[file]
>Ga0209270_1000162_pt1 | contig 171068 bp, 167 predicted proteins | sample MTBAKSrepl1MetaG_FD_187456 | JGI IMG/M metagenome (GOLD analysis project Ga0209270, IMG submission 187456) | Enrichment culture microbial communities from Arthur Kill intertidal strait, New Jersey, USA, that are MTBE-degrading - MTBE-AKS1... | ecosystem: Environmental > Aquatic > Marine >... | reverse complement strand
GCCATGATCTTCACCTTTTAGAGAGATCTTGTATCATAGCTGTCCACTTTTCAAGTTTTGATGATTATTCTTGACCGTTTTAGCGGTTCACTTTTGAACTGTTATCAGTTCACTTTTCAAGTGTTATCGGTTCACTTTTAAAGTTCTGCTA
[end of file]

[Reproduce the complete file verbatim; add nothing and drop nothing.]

>Ga0209270_1000162_pt1 | contig 171068 bp, 167 predicted proteins | sample MTBAKSrepl1MetaG_FD_187456 | JGI IMG/M metagenome (GOLD analysis project Ga0209270, IMG submission 187456) | Enrichment culture microbial communities from Arthur Kill intertidal strait, New Jersey, USA, that are MTBE-degrading - MTBE-AKS1... | ecosystem: Environmental > Aquatic > Marine >... | reverse complement strand
GCCATGATCTTCACCTTTTAGAGAGATCTTGTATCATAGCTGTCCACTTTTCAAGTTTTGATGATTATTCTTGACCGTTTTAGCGGTTCACTTTTGAACTGTTATCAGTTCACTTTTCAAGTGTTATCGGTTCACTTTTAAAGTTCTGCTA